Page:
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Yeshua Explored

Finding ourselves

todayDecember 21, 2020 7

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Here’s the ideal, as set down in Scripture:

Just as a body, though one, has many parts, but all its many parts form one body, so it is with Christ. For we were all baptized by one Spirit so as to form one body—whether Jews or Gentiles, slave or free—and we were all given the one Spirit to drink. Even so the body is not made up of one part but of many.

Now if the foot should say, “Because I am not a hand, I do not belong to the body,” it would not for that reason stop being part of the body. And if the ear should say, “Because I am not an eye, I do not belong to the body,” it would not for that reason stop being part of the body. If the whole body were an eye, where would the sense of hearing be? If the whole body were an ear, where would the sense of smell be? But in fact God has placed the parts in the body, every one of them, just as he wanted them to be. If they were all one part, where would the body be? As it is, there are many parts, but one body.

The eye cannot say to the hand, “I don’t need you!” And the head cannot say to the feet, “I don’t need you!” On the contrary, those parts of the body that seem to be weaker are indispensable, and the parts that we think are less honourable we treat with special honour. And the parts that are unpresentable are treated with special modesty, while our presentable parts need no special treatment. But God has put the body together, giving greater honour to the parts that lacked it, so that there should be no division in the body, but that its parts should have equal concern for each other. If one part suffers, every part suffers with it; if one part is honoured, every part rejoices with it.

Now you are the body of Christ, and each one of you is a part of it. And God has placed in the church first of all apostles, second prophets, third teachers, then miracles, then gifts of healing, of helping, of guidance, and of different kinds of tongues. Are all apostles? Are all prophets? Are all teachers? Do all work miracles? Do all have gifts of healing? Do all speak in tongues? Do all interpret? Now eagerly desire the greater gifts. (1 Corinthians 12:12-31)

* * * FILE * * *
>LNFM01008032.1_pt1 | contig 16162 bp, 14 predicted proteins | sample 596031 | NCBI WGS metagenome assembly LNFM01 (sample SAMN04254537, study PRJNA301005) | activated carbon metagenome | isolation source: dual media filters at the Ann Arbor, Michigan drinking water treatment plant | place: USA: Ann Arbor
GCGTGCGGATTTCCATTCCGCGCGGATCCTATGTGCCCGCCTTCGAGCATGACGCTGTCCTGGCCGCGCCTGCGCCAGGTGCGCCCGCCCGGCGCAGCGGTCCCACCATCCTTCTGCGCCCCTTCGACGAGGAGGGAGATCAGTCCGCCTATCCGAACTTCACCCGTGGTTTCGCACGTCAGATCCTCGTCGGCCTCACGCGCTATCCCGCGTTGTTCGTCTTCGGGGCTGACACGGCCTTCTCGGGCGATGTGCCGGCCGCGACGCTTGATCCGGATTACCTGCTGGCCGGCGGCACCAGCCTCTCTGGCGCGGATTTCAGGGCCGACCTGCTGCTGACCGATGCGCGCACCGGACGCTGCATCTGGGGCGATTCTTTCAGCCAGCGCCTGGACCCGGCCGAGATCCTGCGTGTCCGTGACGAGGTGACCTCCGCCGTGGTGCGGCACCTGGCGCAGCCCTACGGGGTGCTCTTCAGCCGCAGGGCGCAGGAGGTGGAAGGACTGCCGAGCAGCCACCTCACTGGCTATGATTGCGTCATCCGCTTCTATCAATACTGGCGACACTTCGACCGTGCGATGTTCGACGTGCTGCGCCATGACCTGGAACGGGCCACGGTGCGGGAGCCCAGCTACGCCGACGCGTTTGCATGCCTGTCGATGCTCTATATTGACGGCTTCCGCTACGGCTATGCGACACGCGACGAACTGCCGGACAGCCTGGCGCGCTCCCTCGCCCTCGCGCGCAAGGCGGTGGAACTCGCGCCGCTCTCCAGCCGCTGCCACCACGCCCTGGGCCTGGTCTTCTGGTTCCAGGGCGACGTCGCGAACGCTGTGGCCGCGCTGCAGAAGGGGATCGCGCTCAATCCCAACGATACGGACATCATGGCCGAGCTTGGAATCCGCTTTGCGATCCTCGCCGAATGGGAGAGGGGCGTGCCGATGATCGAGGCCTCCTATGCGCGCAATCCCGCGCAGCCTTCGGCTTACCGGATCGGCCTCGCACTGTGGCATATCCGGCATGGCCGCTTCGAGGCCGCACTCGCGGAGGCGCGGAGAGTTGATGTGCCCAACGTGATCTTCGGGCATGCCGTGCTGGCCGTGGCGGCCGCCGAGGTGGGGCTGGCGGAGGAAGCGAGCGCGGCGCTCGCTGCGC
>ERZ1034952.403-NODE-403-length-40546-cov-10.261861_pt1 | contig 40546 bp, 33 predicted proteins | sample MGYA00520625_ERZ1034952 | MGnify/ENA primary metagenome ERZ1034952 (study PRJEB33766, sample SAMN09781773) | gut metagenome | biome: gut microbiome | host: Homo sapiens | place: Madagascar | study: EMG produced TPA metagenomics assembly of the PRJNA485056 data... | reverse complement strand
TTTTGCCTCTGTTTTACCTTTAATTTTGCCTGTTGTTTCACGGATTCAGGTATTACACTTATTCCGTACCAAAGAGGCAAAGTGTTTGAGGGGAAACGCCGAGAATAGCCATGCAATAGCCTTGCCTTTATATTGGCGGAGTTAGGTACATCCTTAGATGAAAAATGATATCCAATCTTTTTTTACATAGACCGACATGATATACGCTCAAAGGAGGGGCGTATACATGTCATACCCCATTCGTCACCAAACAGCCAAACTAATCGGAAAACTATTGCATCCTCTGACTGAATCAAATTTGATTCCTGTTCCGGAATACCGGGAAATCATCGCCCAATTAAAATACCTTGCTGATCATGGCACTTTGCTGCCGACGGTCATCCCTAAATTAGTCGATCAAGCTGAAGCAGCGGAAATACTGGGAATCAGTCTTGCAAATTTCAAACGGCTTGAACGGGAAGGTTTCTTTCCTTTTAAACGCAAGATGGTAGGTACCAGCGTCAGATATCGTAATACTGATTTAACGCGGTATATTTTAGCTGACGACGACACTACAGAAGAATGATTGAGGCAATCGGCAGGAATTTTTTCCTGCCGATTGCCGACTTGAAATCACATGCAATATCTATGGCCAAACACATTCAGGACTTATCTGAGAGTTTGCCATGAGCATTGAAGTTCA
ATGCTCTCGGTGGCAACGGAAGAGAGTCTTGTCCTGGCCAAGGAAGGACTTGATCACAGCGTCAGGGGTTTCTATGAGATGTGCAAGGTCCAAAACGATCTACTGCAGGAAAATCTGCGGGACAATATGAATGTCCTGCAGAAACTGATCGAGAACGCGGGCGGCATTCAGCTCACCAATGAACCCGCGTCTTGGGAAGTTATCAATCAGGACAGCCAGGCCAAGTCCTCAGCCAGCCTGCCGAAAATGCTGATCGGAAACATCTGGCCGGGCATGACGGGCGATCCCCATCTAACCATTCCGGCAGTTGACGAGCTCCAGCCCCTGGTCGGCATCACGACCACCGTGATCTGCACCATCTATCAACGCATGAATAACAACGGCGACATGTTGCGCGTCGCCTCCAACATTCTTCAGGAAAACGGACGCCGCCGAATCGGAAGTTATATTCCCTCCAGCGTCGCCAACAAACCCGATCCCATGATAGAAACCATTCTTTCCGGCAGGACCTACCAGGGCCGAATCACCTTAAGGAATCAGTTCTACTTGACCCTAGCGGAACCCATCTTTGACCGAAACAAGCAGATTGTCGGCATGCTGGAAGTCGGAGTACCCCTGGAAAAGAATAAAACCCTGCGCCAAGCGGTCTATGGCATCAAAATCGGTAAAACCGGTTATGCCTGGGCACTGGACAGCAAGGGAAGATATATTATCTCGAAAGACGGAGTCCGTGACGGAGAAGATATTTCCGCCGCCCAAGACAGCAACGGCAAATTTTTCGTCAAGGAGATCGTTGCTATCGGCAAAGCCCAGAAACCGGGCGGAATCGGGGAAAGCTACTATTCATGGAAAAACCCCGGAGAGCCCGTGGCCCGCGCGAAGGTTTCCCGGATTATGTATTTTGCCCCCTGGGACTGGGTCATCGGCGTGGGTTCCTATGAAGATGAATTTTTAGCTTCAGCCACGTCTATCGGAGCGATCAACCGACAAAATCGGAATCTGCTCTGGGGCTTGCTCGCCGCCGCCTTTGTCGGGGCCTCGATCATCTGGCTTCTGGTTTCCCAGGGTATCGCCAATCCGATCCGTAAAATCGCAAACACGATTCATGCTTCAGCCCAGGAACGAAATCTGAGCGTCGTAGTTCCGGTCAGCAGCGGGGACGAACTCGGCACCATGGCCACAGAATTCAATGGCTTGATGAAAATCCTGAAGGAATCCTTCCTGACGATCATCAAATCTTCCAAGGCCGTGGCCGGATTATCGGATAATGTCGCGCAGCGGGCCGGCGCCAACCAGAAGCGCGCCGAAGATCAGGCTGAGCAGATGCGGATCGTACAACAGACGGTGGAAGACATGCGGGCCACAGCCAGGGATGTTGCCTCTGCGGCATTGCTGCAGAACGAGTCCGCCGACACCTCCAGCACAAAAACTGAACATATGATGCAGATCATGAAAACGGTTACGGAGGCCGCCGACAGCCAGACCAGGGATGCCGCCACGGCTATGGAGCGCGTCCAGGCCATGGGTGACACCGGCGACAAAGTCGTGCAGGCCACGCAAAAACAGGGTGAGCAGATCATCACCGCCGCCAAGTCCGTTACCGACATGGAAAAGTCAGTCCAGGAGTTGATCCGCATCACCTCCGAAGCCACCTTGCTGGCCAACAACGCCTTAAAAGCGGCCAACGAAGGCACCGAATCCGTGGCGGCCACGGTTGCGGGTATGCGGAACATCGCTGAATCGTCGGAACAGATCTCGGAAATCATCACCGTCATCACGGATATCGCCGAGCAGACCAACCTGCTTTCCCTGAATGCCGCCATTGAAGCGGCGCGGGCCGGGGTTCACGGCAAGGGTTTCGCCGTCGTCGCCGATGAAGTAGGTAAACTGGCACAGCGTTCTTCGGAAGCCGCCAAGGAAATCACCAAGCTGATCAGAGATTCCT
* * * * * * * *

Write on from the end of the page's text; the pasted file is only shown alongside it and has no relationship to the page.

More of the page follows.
Now let’s speak frankly. If our human bodies operated in the same way as our current implementation of the Body of Christ, we would basically be big fleshy heads scampering around aimlessly on a myriad of tiny fingers. Unbalanced, ineffective, top-heavy, with most of the body relegated to the most menial of tasks, irrespective of their God-given abilities and the head huffing and puffing away and getting nowhere fast. This is what happens when we human beings are put in charge! The plan was a good one, but the implementation is often quite lacking.

As the passage tells us, God has constructed the human body with great care and intelligence, with eyes, ears, hands and feet in the correct places according to their function, many parts all working together. No part is to be deemed more important than any other, with each part respecting and honouring all others. Then the focus turns to us, the Body of Christ. The first observation is that all of us Christians belong to this “Body”, which means that we all have a purpose. There seems to be a hierarchy of functions and we should set our sights on the greater gifts, but – and this is important – the choice is not ours, it is God’s.

We have different gifts, according to the grace given to each of us. If your gift is prophesying, then prophesy in accordance with your faith;  if it is serving, then serve; if it is teaching, then teach; if it is to encourage, then give encouragement; if it is giving, then give generously; if it is to lead, do it diligently; if it is to show mercy, do it cheerfully. (Romans 12:6-8)

Our gifts are in accordance to God’s grace. We can desire the greater gifts for ourselves or others in our congregations, but the decision is not ours. We are equipped in accordance to the function that God has planned for us.

So does it follow that we all operate in the gifts that God has allocated to us? I would suggest that this doesn’t always happen, or that it happens but not in a timely manner. I was recently teaching a small Bible class on these matters and one gentleman introduced himself, a man who, when he was living in Zimbabwe was a pastor and a planter of many churches. Now he lives a humble life in Belfast and dutifully occupies the pews of his local church, who have no idea of the giftings they have failed to acknowledge. How many other hidden jewels are lost in the pews because churches don’t have the system or the will to unearth them?

This is an extract from the book, Shalom, available for £10 at

How do we deal with each other?

Written by: Rufus Olaniyan

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